Earlier this week I was at WeMedia 08 in Miami, where I was on a panel about the Knight News Challenge. (Last year, Adam Glenn and I won a Knight News Challenge grant to fund our community journalism project, the Boulder Carbon Tax Tracker.) Also on the panel were Gary Kebbel, director of the News Challenge progam for the John S. and James L. Knight Foundation, and fellow grantee Nora Paul of the University of Minnesota.
Here are five points I think are useful to anyone considering applying for a News Challenge grant, based on Adam’s and my experience so far.
1. Not sure your idea can work? Good!
They call it the News “Challenge” for a very good reason: As far as I can tell, none of the News Challenge winners are attempting projects that are obvious “sure things.” Knight’s goal is to fund pioneering news projects with the potential to build and bind community. Yeah, “pioneers” — otherwise known as “the guys with the arrows in their backs.” Pioneering in the media field takes courage to persist in the face of uncertainty, skepticism, and setbacks. In my opinion, Knight is demonstrating exactly the kind of courage they wish to support through this program.
2. Don’t over-think your initial application.
From what I’ve heard, several News Challenge applicants and winners spent considerable time (sometimes weeks or months) painstakingly crafting their initial application. In contrast, Adam and I brainstormed a few dozen potential projects, narrowed it down to a short list of just over a dozen ideas we thought were strongest, and submitted applications for each of those. Boulder Carbon Tax Tracker happened to be the one that “stuck.”
The News Challenge process will guide you through fleshing out your initial concepts both logistically and financially — so trying to figure out all the details up front won’t necessarily gain you any ground. IMHO, it’s more important to find strong ideas that match the News Challenge goals, express those ideas clearly, and convey that you have the passion, skills, and resources to give your ideas at least a decent chance of success.
3. Expect a learning curve with the grant world.
A great thing about News Challenge is that these grants are not just for nonprofits and academics. Companies, independent professionals (like Adam and me), and other nontraditional grant recipients are welcome to apply and can indeed win. If, like me, you’ve never applied for or gotten a foundation grant before, be sure to budget some time as part of your project to learn how to work with this process. It’s not onerous or scary, but it is a whole new financial and procedural world. The experience is valuable and positive, but it will require some work and time.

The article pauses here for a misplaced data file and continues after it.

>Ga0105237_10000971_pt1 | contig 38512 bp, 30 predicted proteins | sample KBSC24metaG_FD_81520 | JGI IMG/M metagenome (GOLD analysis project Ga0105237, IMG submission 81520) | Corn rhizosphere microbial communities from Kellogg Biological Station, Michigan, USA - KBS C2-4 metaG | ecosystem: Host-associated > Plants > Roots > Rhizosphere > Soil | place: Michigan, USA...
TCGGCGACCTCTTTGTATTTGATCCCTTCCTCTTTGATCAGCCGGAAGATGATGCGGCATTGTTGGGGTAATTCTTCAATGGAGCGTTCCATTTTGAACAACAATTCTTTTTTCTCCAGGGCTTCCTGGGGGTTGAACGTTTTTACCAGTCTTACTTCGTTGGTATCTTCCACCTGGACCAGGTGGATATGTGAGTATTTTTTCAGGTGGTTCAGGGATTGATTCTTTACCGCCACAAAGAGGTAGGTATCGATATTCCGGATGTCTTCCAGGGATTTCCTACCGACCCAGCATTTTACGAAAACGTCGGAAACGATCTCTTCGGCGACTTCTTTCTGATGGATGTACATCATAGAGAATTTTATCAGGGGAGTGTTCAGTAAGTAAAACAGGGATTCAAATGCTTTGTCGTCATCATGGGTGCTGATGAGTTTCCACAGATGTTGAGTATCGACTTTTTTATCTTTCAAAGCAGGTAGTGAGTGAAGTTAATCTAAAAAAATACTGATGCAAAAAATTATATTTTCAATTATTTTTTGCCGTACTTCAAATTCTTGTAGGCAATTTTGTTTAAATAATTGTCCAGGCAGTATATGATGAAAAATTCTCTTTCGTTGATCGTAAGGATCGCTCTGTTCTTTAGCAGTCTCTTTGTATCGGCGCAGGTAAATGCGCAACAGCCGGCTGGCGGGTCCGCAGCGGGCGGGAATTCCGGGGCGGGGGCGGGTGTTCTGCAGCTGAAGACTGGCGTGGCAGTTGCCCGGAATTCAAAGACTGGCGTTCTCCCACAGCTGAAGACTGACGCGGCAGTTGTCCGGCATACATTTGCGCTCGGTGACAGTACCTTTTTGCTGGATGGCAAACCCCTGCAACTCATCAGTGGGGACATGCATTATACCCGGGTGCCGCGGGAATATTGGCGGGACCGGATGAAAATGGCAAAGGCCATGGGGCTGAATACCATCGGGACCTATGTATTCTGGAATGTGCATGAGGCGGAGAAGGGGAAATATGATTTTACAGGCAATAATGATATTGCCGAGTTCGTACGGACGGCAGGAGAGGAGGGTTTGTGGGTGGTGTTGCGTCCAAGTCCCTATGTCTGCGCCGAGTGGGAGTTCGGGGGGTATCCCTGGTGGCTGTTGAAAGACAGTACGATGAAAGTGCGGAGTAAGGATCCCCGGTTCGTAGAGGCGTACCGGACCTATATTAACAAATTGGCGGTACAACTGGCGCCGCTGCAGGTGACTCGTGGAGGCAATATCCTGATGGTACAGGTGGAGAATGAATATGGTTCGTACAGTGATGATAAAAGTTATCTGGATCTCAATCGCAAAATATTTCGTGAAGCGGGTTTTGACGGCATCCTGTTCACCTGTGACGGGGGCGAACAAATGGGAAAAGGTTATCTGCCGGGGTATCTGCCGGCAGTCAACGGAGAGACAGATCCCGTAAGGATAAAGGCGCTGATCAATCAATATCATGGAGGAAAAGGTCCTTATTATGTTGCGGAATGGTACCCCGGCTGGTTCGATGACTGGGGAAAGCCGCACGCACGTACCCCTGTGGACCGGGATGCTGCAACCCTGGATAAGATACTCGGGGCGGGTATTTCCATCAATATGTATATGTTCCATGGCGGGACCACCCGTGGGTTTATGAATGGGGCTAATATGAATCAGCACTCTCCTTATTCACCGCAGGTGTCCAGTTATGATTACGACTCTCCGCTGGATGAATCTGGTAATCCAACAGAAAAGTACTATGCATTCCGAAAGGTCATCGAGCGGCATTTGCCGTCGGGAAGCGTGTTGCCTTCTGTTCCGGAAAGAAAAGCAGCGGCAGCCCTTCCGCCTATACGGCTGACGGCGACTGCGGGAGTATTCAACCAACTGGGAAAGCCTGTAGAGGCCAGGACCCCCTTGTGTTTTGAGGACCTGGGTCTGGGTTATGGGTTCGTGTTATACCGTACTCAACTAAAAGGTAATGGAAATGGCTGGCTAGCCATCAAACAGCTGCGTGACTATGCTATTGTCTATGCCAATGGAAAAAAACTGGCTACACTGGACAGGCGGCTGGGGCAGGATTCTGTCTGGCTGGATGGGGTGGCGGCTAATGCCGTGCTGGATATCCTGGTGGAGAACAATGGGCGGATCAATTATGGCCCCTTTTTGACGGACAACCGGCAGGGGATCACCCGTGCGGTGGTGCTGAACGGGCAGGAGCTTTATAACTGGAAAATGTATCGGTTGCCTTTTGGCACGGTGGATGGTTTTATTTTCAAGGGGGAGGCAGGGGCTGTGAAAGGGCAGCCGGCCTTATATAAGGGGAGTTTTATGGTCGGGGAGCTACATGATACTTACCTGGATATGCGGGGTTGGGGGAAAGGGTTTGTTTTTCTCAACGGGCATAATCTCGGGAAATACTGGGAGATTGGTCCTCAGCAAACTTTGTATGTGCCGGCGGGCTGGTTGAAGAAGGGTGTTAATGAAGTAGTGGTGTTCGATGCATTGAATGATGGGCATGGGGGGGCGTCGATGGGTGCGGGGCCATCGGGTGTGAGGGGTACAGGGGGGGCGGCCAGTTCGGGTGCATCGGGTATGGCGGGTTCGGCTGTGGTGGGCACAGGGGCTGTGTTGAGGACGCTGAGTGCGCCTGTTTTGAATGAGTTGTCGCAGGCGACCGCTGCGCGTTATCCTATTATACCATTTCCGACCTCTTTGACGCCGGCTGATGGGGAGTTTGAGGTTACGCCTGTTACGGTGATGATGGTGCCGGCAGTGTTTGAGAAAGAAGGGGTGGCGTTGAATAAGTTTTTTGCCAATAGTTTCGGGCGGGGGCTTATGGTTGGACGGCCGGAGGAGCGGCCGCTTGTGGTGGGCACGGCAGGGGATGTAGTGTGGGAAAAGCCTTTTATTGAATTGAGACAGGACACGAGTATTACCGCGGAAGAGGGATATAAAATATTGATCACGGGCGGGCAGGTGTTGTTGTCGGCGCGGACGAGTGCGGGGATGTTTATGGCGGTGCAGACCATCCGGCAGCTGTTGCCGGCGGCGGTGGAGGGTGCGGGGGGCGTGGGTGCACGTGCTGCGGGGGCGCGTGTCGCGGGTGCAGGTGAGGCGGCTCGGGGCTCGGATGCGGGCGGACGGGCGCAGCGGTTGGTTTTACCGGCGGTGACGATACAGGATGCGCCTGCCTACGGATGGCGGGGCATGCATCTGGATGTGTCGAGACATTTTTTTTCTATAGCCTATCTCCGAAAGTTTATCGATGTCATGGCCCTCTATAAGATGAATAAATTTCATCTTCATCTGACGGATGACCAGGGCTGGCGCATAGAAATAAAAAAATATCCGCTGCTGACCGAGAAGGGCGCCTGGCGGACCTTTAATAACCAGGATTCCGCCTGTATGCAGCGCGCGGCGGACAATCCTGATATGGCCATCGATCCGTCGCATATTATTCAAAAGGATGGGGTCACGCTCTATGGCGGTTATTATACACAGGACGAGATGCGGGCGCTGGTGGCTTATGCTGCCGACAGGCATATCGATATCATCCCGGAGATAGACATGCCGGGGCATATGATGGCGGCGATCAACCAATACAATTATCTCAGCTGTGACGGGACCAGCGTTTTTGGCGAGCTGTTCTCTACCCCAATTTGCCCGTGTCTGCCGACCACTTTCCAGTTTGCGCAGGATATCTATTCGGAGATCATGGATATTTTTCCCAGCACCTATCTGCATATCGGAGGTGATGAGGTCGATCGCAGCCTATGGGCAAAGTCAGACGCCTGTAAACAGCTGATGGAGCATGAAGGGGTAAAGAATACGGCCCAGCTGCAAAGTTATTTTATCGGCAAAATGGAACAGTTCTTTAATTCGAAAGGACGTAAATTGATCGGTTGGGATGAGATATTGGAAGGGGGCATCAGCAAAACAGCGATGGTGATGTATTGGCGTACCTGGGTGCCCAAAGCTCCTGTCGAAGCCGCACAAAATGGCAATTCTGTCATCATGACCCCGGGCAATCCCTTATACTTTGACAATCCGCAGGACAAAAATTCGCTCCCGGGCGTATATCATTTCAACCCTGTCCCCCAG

4. Have a plan A, B, C, and D — and budget for ALL of them.
What if your initial strategy doesn’t work? You don’t give up, you keep trying with Plan B. What if that doesn’t work either? Or the next option? If you’re truly pioneering new media territory, make sure you plan to be adaptable — and budget for adaptability as best you can. Knight wants all its grantees to succeed; but they really expect to learn important lessons from each and every grant.
In my personal opinion, this is one way the News Challenge proposal refining process could be improved — more emphasis on planning and budgeting for adaptive strategies.
5. Be honest with yourself, and with Knight.
When your initial approach either doesn’t work or hits snags, be sure to speak up and turn to Knight for guidance sooner rather than later. This can be scary because no one wants to “disappoint” a major funder with news of setbacks or missteps. But the News Challenge process is rather different from winning a contract to implement a project.
Remember that Knight is basically funding an R&D process here. They sincerely want to learn — and often you learn more useful information from problems and missteps than from perfection. Again: Keep adapting, and share what you learn, and you won’t really “fail” here.
…Anyway, those are my tips.
I encourage people with a passion for changing how media works so it can serve communities better to apply for News Challenge grants. I’d definitely do it again.
This was also my first grant experience. We fell into the camp of spending several weeks on writing a single proposal. I didn’t really think we’d get the grant, until we actually got it.
So what have I learned? A lot of it comes from stumbling through managing a grant for the first time.
But to add to Amy’s great advice above:
1. I’d be realistic about time. My project has taken way more time than I could have ever imagined. I wish I had budgeted for more money so that I could focus solely on this project, rather than imagining it as a part-time endeavor.
2. Volunteers are a pain. We thought we’d harness the energy of lots of volunteers. We did get a lot. But managing them was a whole project unto itself. Sometimes we wondered if it wouldn’t just be easier to do some of the research ourselves, rather than contantly harassing volunteers to get their work done. We shifted some money midway through to “hire” a dedicated researcher who was way more productive and motivated.
3. Technology: Simple is better. Someone offered to build our project site for free using Drupal. We got what we paid for. After messing around with it for months and failing to get it up to snuff, we finally dropped it in favor of a Ning site that took 10 minutes to set up and is effortless to manage.
4. Call on fellow grantees. I’m humbled to be part of such an amazing group of folks. They’re smart, generous, and eager to help each other. Maybe we just got lucky. But don’t hesitate to tap this wealth of experience and ideas.